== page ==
The Petite Ceinture originally wound its way past Ménilmontant in the 20th to Belleville and La Villette, and today, more of the line’s landmarks up here have been converted for modern use. La Flèche d’Or is a concert hall set in the former Charonne station, while the tree-lined Coulée Verte is a walkable green ‘corridor’ planted along a section of the disused tracks. This self-proclaimed village district is cosmopolitan, awash with artists’ colonies and independent artisan shops, and a true community lifestyle removed from the tourist haunts.


4. OFF Paris Seine

Head to OFF Paris Seine, the city’s first floating hotel, which is installed beside one of its oldest stations, Gare d’Austerlitz. This remarkable 58-room hotel barge – whose staff are called ‘crew members’ – resembles an oversized catamaran and is part of Paris’s riverside development scheme. Guests look over the Seine from the bedrooms or while lounging beside the plunge pool (complete with inflatable golden swan), and a swish cocktail and tapas bar is open to non-residents too.

The Sunset suite by designers Maurizio Galante and Tai Lancman wraps guests in a vivid all-orange space, even extending to the washbasins and bathtub, but staying here doesn’t mean skimping on history: Notre-Dame Cathedral and the Sainte-Chapelle are just a 15-minute riverside stroll west.

















5. Google Cultural Institute

Another juxtaposition of old and new can be found at the Google Cultural Institute’s Lab, which is busy developing some of the most advanced digital technology at its headquarters in a 19th-century hôtel particulier in the 8th arrondissement. The contrast seems jarring – but when you understand the Lab’s mission to make cultural treasures available for online viewing and revolutionise the way society enjoys art, it makes perfect sense.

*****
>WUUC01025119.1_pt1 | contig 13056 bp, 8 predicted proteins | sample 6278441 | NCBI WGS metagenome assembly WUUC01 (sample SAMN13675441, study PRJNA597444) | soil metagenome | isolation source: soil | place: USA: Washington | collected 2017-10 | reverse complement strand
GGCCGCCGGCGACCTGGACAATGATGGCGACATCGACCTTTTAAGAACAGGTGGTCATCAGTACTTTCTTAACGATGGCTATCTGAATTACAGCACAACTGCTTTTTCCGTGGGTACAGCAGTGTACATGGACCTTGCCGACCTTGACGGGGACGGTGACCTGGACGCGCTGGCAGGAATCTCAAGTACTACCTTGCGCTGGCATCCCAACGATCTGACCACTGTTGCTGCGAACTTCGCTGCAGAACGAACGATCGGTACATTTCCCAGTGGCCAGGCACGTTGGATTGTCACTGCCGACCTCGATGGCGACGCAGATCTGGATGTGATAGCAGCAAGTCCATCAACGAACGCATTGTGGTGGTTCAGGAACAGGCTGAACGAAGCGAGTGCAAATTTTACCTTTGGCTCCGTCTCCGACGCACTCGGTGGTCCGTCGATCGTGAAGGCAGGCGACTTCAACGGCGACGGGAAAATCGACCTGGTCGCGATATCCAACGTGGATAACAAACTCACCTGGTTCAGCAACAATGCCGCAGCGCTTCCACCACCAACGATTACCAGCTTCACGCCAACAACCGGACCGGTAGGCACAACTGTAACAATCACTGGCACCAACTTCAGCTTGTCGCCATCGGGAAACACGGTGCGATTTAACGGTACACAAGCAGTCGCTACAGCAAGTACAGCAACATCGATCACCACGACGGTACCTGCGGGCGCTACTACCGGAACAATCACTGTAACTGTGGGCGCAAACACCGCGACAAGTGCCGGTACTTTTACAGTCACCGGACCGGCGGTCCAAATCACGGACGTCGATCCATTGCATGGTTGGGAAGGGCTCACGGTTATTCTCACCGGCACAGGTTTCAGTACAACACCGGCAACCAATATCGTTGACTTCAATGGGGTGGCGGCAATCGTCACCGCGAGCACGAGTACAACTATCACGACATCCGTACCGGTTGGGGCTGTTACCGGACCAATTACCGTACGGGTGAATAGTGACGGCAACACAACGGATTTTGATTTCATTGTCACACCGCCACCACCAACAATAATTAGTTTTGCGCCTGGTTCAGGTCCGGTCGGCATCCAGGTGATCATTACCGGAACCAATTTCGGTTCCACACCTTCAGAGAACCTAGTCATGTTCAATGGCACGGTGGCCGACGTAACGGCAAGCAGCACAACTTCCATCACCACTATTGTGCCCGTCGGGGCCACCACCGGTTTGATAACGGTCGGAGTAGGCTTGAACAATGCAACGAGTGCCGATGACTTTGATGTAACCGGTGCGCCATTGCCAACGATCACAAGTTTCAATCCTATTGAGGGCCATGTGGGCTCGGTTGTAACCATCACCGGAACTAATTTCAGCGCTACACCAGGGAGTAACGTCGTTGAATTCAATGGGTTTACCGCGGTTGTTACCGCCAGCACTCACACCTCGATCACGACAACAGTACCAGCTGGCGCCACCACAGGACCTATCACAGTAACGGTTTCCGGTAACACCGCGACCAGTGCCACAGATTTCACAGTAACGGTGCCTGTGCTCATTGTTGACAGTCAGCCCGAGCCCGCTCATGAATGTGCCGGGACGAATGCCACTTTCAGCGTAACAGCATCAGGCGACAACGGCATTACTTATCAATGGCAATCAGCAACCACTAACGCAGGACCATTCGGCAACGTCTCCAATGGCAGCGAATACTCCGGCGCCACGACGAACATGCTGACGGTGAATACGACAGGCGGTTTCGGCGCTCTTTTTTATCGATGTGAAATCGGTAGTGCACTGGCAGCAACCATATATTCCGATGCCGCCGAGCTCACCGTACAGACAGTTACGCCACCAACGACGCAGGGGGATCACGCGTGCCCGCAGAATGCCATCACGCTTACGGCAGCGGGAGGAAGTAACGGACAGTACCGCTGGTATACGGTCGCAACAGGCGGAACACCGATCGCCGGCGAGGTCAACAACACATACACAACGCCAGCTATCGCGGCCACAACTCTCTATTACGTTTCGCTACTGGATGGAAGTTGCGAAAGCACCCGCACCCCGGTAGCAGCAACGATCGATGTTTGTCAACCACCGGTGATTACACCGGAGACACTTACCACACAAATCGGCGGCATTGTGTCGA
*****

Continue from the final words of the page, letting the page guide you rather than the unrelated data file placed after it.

Their digitalisation of the artist Marc Chagall’s ceiling at the Palais Garnier opera house in Paris is astounding. When the team invited Chagall’s son to view the images, he revealed that his father had included his image as a baby in the painting, but that he had never been able to find out where. The Google team zoomed in on the images of the ceiling with perfect clarity and, after more than 50 years, the painted baby was finally revealed.


6. Musée du Quai Branly-Jacques Chirac

Allow time in your modern weekend to visit the Musée du Quai Branly-Jacques Chirac, the city’s most recent major museum and research centre. It features indigenous art from Africa, Asia, Oceania and the Americas, with an astounding 3,500 objects from its 450,000-strong collection on display at any given time.

7. Les Ombres

At the end of your visit, the rooftop restaurant, Les Ombres, will beckon with its awe-inspiring view of the Eiffel Tower. The interior feels luxurious, with scarlet carpets and colossal vases of orchids, and chef Jean-François Oyon’s cuisine is inspired by dishes from around the globe. As the clock struck the hour, look through the glass roof as the Eiffel Tower begins its glorious light show. Even amid Paris’s thoroughly modern renaissance, its most traditional of icons is never out of reach.